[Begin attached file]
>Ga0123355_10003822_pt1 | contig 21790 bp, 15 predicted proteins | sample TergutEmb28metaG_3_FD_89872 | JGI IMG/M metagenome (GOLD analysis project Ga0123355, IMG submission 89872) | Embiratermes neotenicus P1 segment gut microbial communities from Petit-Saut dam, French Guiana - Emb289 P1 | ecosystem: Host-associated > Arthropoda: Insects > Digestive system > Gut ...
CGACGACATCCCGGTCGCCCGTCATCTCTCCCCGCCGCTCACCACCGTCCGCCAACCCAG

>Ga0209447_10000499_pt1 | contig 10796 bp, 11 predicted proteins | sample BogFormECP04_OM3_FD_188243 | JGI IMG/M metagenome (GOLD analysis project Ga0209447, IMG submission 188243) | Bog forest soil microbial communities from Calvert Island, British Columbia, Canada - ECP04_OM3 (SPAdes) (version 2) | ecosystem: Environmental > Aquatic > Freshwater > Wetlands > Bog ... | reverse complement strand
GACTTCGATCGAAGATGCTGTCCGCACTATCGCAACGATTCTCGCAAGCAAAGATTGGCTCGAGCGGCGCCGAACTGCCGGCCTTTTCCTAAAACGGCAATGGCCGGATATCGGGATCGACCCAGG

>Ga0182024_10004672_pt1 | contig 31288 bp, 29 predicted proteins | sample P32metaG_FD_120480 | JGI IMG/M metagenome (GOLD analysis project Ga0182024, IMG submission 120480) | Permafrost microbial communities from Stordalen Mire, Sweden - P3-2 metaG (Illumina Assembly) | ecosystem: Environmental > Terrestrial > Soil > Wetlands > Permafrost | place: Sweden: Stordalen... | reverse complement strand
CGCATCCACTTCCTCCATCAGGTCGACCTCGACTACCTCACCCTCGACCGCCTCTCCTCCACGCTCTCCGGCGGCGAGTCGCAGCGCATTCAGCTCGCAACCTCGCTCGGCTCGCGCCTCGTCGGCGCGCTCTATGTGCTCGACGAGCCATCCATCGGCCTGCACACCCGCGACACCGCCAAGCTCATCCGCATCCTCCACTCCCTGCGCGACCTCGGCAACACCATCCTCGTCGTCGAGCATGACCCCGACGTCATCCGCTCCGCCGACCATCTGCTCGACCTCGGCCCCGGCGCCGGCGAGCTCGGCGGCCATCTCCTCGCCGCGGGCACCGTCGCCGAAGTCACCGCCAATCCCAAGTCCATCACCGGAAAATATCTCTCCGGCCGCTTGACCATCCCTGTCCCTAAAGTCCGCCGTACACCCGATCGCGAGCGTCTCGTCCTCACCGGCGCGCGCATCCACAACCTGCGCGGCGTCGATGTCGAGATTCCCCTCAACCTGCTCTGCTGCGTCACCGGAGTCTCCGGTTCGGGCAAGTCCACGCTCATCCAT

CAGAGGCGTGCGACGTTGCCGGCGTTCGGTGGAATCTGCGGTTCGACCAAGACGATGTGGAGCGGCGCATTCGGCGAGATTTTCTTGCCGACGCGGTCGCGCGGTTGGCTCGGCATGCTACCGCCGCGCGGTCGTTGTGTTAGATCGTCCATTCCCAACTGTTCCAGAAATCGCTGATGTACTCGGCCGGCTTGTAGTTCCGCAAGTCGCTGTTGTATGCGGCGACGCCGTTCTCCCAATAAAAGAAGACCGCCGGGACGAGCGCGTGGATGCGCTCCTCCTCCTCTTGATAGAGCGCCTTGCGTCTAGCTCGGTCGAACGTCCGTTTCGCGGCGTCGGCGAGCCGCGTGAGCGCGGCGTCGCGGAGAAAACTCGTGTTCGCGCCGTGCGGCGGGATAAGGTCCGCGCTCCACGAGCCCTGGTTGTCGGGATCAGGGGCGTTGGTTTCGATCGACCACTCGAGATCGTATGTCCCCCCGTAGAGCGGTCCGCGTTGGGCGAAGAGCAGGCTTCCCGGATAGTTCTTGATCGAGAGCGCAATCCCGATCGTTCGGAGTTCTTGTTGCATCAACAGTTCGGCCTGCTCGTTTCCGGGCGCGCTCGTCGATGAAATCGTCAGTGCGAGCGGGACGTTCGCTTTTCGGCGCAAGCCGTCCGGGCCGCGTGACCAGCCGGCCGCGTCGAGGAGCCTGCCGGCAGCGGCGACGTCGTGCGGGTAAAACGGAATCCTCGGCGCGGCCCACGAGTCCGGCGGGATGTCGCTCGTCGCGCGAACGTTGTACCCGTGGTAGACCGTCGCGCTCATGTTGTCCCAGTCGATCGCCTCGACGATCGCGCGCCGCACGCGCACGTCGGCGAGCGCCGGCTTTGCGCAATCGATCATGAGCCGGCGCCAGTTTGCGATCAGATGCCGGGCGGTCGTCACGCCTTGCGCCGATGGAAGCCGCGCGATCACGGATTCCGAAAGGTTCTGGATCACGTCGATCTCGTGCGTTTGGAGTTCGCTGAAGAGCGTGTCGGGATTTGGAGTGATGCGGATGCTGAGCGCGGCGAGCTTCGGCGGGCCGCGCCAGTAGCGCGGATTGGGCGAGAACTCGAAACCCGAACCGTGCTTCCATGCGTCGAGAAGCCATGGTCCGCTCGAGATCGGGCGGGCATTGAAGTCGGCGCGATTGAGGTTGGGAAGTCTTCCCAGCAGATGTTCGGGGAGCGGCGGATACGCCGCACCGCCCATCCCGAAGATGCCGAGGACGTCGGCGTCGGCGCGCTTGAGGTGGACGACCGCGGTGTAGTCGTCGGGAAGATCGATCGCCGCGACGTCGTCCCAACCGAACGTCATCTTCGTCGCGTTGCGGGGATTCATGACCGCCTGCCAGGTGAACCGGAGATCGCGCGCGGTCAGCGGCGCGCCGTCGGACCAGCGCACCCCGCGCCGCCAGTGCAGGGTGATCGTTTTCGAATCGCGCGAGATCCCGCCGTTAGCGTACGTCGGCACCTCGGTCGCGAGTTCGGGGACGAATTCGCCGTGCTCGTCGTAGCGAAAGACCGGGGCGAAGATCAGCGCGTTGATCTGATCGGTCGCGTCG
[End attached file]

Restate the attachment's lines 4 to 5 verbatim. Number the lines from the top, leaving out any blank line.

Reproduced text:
GACTTCGATCGAAGATGCTGTCCGCACTATCGCAACGATTCTCGCAAGCAAAGATTGGCTCGAGCGGCGCCGAACTGCCGGCCTTTTCCTAAAACGGCAATGGCCGGATATCGGGATCGACCCAGG

>Ga0182024_10004672_pt1 | contig 31288 bp, 29 predicted proteins | sample P32metaG_FD_120480 | JGI IMG/M metagenome (GOLD analysis project Ga0182024, IMG submission 120480) | Permafrost microbial communities from Stordalen Mire, Sweden - P3-2 metaG (Illumina Assembly) | ecosystem: Environmental > Terrestrial > Soil > Wetlands > Permafrost | place: Sweden: Stordalen... | reverse complement strand